Commercializing the BBC

Even by the standards of the digital age, it looks like a curious pairing. On one side is the venerable BBC, an 85-year-old broadcaster famous for its integrity. On the other is YouTube, the upstart video-sharing Web site. But who cares about age when the benefits are mutual? After a lightning courtship, the two companies signed a revenue-sharing deal last month that will bring BBC clips to the Internet site. The BBC will get a big-name partner in cyberspace and access to millions of young users worldwide. YouTube will gain legal accessto plenty of classy content, at a time when its owners at Google are locked in nasty copyright tussles. Says Luke Bradley-Jones, head of strategy at BBC Worldwide, the corporation's commercial arm: "It's a win-win situation."

Such victories have become especially important to the BBC these days. Since a radical policy rethink earlier in the decade, its bosses have become eager to stake out territory in new areas, especially cyberspace. Like every other global media player, the BBC is busily preparing for the coming age of downloadable entertainment on demand. Now a budget crunch has given the makeover added urgency. The solution: tap the full commercial potential of one of the world's best-known brands. Traditionalists may fret, but even advertising—within limits—is no longer taboo. Under plans announced last month, BBC Worldwide is aiming to raise £200 million a year for its parent company by 2012 with digital media contributing 10 percent, twice the current share. Says Bradley-Jones: "We are harnessing the value of the BBC brand in a way that has never been done before."

The first results of this new commercialization are already apparent. BBC Worldwide began as a modest side enterprise, reselling the corporation's products with little regard for profit. These days it's a £785 million business that more than doubled its profits in the last two years, reaching £89 million in 2006. And it's pushing hard into overseas markets, with 28 TV channels worldwide and an international magazine-publishing house with 60 titles. Demonstrating its commitment to take on the toughest challenges, the company last month enlisted veteran U.S. television executive Garth Ancier, a former head of entertainment at both Fox and NBC, to lead its operations in the hypercompetitive United States.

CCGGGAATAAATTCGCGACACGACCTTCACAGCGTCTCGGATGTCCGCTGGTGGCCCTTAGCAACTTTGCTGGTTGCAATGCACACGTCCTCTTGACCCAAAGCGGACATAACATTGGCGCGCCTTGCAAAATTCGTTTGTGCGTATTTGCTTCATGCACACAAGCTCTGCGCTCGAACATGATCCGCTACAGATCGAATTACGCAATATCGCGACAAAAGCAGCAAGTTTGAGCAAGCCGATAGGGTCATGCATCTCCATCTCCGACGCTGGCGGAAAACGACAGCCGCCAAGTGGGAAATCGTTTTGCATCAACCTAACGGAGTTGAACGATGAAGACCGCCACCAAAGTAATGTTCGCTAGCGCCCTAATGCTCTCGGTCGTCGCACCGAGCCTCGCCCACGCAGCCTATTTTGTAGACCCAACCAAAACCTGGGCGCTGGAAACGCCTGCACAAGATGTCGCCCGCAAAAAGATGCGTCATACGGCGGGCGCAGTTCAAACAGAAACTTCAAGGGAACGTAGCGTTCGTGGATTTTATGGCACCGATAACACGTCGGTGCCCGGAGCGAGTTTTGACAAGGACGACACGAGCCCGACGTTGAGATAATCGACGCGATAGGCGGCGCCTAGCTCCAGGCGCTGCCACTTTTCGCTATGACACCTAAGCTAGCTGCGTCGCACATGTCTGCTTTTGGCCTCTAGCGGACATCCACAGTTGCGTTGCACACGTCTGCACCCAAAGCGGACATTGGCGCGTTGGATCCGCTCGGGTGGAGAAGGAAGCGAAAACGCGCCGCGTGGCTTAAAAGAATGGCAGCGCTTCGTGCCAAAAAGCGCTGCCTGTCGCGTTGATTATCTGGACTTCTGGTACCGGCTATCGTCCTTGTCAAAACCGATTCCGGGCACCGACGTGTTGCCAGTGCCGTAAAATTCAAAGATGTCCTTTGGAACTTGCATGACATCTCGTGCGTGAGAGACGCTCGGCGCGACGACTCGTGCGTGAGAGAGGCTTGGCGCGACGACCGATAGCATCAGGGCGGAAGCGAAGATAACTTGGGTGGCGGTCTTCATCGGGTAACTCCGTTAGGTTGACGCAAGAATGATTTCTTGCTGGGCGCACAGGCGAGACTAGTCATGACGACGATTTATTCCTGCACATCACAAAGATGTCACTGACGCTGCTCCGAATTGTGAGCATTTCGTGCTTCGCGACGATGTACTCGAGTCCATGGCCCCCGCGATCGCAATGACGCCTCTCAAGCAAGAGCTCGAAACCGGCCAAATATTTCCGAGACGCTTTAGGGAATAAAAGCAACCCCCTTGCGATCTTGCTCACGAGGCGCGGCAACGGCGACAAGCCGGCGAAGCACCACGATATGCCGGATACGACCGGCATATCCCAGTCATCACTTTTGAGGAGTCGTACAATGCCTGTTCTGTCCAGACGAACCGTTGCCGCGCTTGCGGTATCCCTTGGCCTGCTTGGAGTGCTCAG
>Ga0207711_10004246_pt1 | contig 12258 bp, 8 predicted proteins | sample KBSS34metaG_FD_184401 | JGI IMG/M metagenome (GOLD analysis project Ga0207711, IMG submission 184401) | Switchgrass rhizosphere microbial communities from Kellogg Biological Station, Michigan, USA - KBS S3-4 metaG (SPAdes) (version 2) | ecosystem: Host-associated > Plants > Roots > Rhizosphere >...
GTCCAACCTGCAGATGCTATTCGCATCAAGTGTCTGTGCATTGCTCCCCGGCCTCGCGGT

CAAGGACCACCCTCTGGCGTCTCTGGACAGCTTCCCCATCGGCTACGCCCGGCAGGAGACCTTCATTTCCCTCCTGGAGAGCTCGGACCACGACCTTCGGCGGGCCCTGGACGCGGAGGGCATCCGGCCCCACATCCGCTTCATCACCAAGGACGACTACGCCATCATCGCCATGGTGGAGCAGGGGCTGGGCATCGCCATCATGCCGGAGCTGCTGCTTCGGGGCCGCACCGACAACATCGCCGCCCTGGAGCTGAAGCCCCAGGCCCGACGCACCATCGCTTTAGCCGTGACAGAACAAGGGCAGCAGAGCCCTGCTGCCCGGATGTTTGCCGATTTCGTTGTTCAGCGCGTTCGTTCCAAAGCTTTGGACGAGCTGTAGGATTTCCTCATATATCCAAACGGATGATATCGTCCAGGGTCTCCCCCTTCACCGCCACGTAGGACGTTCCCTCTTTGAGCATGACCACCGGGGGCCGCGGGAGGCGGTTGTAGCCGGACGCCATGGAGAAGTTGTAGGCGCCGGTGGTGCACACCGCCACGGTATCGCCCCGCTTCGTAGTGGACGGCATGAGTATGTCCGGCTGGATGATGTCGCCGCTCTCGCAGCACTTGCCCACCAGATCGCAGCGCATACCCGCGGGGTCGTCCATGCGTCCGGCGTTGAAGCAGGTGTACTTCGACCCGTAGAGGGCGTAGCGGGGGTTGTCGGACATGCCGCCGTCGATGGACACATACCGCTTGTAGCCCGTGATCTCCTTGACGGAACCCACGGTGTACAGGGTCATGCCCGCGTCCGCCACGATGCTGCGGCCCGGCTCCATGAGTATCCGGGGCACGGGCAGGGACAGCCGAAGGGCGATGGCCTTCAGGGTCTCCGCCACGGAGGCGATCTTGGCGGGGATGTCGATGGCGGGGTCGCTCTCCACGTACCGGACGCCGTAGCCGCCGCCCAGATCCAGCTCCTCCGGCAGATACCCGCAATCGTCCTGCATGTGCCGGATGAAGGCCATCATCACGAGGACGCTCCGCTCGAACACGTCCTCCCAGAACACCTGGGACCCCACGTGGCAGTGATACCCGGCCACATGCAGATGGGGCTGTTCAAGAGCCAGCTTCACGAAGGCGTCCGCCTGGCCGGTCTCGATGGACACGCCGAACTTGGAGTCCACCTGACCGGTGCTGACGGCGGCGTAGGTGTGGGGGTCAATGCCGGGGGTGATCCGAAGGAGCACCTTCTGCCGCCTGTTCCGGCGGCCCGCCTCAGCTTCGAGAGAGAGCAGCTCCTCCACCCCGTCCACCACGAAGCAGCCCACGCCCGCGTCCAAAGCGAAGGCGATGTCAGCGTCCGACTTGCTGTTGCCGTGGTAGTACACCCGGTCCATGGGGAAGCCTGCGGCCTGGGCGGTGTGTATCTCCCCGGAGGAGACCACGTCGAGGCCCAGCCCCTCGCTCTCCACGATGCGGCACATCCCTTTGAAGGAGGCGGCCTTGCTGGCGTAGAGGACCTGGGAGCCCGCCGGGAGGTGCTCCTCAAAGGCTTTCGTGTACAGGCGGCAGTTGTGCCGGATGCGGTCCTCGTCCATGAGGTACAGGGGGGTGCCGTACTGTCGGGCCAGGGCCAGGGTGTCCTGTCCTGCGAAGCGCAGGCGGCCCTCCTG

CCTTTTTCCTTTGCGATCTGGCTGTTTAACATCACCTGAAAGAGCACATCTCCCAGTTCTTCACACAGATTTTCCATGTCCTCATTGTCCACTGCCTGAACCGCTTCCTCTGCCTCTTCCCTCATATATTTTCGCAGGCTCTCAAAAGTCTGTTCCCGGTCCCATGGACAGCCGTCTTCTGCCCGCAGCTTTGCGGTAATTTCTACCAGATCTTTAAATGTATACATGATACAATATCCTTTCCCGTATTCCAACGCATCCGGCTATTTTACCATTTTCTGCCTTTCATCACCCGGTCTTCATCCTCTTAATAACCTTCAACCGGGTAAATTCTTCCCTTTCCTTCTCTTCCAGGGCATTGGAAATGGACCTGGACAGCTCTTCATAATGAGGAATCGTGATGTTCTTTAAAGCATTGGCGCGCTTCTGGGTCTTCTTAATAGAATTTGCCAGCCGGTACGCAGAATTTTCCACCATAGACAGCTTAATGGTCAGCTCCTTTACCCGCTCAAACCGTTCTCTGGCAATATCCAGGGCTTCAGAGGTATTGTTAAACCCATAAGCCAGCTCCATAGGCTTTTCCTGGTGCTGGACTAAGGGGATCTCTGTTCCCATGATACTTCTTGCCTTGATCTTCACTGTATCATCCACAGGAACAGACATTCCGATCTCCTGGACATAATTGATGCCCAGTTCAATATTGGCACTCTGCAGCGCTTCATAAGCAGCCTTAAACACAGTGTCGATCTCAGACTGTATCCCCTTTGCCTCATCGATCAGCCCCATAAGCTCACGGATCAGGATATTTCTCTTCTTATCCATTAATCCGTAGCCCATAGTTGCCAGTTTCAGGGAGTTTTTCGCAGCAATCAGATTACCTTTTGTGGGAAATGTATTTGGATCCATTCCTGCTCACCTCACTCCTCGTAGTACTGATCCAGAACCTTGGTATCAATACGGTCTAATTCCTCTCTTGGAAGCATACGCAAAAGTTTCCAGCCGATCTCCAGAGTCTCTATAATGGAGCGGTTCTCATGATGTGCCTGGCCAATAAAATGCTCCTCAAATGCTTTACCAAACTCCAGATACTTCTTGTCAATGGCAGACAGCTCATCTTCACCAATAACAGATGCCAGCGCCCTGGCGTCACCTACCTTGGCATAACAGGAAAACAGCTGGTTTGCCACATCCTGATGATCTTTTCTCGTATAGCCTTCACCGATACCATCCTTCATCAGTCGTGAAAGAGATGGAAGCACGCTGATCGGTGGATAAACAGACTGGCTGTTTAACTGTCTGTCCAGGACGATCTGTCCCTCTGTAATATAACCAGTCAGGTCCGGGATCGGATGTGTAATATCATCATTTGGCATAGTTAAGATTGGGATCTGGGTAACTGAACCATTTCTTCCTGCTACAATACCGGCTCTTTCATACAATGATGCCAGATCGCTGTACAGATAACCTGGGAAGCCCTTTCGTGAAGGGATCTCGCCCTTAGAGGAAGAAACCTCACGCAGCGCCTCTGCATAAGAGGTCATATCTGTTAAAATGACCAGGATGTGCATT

Now the pace of change is certain to accelerate, if only because the BBC needs that extra revenue more than ever. Under its quirky constitution, the corporation depends for most of its income on the annual license fee paid by every British TV owner. These fees are agreed on by the BBC and the British government, and the latest figure, finalized earlier this year, fell far short of the corporation's hopes—it won't even match inflation over the next six years. The result: a projected £2 billion hole in the BBC's spending plans. Now British politicians are hinting at future cuts. If the BBC wants to maintain quality and add new services, it's going to have to find some other way to pay for them.

Even before the financial crunch, the new realities of the digital age were forcing the broadcaster to rethink its tactics. Every media strategist knows that the future lies online, whether it's for television, movies, print or music. The BBC is not immune to these trends. "There is just so much entertainment out there—and so many ways for the consumers to access it—that in the long term the BBC has to improve its stance ... if it wants to survive," says Chris Khouri, a media analyst with Datamonitor, a London-based market-research company.